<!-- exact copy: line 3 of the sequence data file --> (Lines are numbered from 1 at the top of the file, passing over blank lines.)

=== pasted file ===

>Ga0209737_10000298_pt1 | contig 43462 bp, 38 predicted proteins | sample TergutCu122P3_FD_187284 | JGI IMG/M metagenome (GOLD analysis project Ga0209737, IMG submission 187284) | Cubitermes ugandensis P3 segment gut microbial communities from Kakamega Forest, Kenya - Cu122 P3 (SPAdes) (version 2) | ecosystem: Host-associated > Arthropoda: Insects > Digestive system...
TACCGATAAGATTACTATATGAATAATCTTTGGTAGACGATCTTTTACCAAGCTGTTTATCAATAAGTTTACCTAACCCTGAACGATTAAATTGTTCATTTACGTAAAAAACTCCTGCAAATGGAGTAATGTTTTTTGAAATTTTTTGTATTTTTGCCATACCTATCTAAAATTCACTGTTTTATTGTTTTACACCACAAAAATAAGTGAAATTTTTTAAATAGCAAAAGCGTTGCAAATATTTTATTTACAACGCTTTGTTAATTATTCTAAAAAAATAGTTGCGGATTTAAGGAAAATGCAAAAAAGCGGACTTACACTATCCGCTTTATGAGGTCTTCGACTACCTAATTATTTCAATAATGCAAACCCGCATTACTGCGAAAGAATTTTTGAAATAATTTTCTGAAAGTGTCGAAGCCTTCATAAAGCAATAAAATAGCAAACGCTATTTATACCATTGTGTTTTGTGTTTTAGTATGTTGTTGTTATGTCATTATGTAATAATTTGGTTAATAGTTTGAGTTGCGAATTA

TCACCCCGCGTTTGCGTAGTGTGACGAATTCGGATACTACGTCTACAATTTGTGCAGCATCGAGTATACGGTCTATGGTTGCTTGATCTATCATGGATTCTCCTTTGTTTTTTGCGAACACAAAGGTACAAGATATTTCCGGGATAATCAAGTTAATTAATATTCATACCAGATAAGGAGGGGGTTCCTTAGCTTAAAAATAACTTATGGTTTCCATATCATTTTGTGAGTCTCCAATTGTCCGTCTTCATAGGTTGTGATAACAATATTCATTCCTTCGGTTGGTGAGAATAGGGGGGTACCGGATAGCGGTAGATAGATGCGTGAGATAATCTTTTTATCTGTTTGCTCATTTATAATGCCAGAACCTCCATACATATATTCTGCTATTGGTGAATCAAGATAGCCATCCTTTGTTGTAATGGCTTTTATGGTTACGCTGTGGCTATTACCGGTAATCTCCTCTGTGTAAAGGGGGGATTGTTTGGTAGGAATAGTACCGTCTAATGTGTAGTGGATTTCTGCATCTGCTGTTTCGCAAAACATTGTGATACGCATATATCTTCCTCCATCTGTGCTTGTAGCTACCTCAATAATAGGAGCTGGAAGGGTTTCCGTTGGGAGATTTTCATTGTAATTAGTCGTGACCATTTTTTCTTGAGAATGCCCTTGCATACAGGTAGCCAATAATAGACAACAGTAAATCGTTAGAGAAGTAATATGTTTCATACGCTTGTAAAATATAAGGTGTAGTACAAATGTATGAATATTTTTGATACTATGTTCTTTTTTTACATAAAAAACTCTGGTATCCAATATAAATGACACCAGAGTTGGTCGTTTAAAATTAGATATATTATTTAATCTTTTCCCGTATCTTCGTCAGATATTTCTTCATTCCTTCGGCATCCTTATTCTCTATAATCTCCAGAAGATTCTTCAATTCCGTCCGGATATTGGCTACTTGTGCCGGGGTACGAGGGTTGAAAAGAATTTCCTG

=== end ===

TCACCCCGCGTTTGCGTAGTGTGACGAATTCGGATACTACGTCTACAATTTGTGCAGCATCGAGTATACGGTCTATGGTTGCTTGATCTATCATGGATTCTCCTTTGTTTTTTGCGAACACAAAGGTACAAGATATTTCCGGGATAATCAAGTTAATTAATATTCATACCAGATAAGGAGGGGGTTCCTTAGCTTAAAAATAACTTATGGTTTCCATATCATTTTGTGAGTCTCCAATTGTCCGTCTTCATAGGTTGTGATAACAATATTCATTCCTTCGGTTGGTGAGAATAGGGGGGTACCGGATAGCGGTAGATAGATGCGTGAGATAATCTTTTTATCTGTTTGCTCATTTATAATGCCAGAACCTCCATACATATATTCTGCTATTGGTGAATCAAGATAGCCATCCTTTGTTGTAATGGCTTTTATGGTTACGCTGTGGCTATTACCGGTAATCTCCTCTGTGTAAAGGGGGGATTGTTTGGTAGGAATAGTACCGTCTAATGTGTAGTGGATTTCTGCATCTGCTGTTTCGCAAAACATTGTGATACGCATATATCTTCCTCCATCTGTGCTTGTAGCTACCTCAATAATAGGAGCTGGAAGGGTTTCCGTTGGGAGATTTTCATTGTAATTAGTCGTGACCATTTTTTCTTGAGAATGCCCTTGCATACAGGTAGCCAATAATAGACAACAGTAAATCGTTAGAGAAGTAATATGTTTCATACGCTTGTAAAATATAAGGTGTAGTACAAATGTATGAATATTTTTGATACTATGTTCTTTTTTTACATAAAAAACTCTGGTATCCAATATAAATGACACCAGAGTTGGTCGTTTAAAATTAGATATATTATTTAATCTTTTCCCGTATCTTCGTCAGATATTTCTTCATTCCTTCGGCATCCTTATTCTCTATAATCTCCAGAAGATTCTTCAATTCCGTCCGGATATTGGCTACTTGTGCCGGGGTACGAGGGTTGAAAAGAATTTCCTG